The basic idea is to help buffer Biloxi from future storms. One ingredient of the federal plan is to purchase property that's most vulnerable.
"These are areas that are low lying. They repeatedly flood. They've been damaged by successive hurricanes. So, we are suggesting that over a period of time, a completely voluntary buyout program be put in place," Dr. William Walker told the Biloxi City Council at a Tuesday morning workshop.
That's the key word: voluntary. The federal government has no plans to seize anyone's land.
"Everybody in Eagle Point has been in a panic, thinking we were going to take their property. So, I just wanted to clarify that," said councilman David Fayard.
"That is of absolutely no interest to us. This is an absolutely voluntary, long term program," said Dr. Walker.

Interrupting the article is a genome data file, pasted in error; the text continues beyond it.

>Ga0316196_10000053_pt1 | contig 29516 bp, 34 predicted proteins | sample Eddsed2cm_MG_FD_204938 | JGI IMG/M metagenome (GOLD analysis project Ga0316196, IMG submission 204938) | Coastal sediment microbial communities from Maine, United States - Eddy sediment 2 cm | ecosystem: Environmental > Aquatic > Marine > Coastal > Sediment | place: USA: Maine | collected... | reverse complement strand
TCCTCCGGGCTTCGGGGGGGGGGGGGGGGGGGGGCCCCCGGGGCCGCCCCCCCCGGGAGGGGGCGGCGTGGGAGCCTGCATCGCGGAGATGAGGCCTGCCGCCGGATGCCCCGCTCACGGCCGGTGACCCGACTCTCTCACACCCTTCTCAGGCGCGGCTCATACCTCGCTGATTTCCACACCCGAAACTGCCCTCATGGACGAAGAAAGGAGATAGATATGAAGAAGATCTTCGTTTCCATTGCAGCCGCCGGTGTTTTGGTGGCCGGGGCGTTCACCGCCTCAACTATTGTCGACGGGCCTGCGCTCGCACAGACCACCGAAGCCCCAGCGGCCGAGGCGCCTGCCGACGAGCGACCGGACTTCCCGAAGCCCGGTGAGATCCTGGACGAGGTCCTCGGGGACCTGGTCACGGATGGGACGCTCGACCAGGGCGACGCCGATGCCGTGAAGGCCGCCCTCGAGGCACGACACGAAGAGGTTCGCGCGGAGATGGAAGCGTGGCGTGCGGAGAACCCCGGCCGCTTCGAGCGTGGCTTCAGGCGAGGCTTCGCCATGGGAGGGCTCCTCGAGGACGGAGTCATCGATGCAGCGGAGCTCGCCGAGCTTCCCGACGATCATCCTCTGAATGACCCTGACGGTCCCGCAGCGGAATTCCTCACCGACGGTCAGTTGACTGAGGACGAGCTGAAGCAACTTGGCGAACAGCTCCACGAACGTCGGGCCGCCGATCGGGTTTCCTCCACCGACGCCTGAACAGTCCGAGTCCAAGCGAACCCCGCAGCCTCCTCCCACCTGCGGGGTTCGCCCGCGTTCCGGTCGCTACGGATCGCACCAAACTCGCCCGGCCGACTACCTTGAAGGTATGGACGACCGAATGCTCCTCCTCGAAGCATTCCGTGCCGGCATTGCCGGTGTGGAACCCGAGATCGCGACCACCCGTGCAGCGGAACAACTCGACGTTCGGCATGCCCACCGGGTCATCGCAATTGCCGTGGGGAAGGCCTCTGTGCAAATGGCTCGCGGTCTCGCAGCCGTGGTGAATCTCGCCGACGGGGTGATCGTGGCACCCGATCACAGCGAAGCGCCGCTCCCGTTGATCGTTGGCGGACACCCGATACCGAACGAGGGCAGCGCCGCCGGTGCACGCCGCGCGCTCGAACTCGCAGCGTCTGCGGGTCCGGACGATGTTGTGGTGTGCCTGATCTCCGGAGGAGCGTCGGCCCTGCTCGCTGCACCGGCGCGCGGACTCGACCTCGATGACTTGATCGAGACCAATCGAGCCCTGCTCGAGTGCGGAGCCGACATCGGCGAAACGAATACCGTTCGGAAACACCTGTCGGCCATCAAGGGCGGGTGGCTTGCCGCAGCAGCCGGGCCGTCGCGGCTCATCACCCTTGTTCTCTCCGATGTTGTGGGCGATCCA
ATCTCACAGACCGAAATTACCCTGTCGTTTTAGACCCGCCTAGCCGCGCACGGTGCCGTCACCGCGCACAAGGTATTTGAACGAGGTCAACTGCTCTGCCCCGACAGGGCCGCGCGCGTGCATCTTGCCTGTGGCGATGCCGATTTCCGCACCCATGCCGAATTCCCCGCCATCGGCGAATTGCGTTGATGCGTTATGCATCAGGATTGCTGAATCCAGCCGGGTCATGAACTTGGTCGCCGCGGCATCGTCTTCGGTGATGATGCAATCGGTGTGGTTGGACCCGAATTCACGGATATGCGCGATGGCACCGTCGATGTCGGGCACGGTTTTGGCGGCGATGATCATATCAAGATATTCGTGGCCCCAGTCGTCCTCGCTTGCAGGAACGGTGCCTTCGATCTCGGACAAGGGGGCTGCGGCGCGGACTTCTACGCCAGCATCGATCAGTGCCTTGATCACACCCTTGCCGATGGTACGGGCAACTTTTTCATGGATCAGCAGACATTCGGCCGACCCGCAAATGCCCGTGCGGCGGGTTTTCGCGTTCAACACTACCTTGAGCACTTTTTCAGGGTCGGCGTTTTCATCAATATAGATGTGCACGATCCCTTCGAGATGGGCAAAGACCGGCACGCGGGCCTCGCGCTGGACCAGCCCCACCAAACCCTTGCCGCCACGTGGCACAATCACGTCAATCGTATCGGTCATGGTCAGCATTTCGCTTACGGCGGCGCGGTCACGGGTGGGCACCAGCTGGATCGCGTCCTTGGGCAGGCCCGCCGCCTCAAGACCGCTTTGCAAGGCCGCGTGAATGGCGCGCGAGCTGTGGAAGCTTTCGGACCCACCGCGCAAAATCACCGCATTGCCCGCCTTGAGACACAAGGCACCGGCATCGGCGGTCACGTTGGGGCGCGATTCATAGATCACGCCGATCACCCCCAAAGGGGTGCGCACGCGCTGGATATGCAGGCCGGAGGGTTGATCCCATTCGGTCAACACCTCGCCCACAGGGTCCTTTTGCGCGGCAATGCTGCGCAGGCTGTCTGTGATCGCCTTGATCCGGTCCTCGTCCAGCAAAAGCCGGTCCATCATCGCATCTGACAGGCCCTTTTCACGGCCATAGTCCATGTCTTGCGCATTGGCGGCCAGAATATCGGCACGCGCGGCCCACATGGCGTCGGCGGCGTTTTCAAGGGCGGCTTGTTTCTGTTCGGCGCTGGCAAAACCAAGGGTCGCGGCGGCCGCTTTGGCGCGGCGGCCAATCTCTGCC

The Army Corps coastal improvement plan is based on storm history and probability. Though Katrina was bad enough, a future storm could be even more devastating.
"We also have not seen the strongest storm that can come into the northern Gulf of Mexico. You haven't seen on that's made a direct hit here," said Dr. Susan Reese with the Army Corps of Engineers.
The flood prone Point in Biloxi may be eligible for the buyout proposal. But home owners shouldn't expect to get rich. The feds will pay only appraised value.
"We would be able to offer the appraised value of the land as well as, plus what it would cost to build back the house they used to have, in today's market," said Dr. Walker.
The long range plan could take up to 25 years to implement and could cost in excess of ten billion dollars.
Along with the property buyouts, the plan includes some other more dramatic ideas. Those include building a linear levee along the railroad right of way and installing a special surge gate at the mouth of Biloxi Bay.
The plan won't be finalized until late this year. It will be presented to Congress sometime early next year.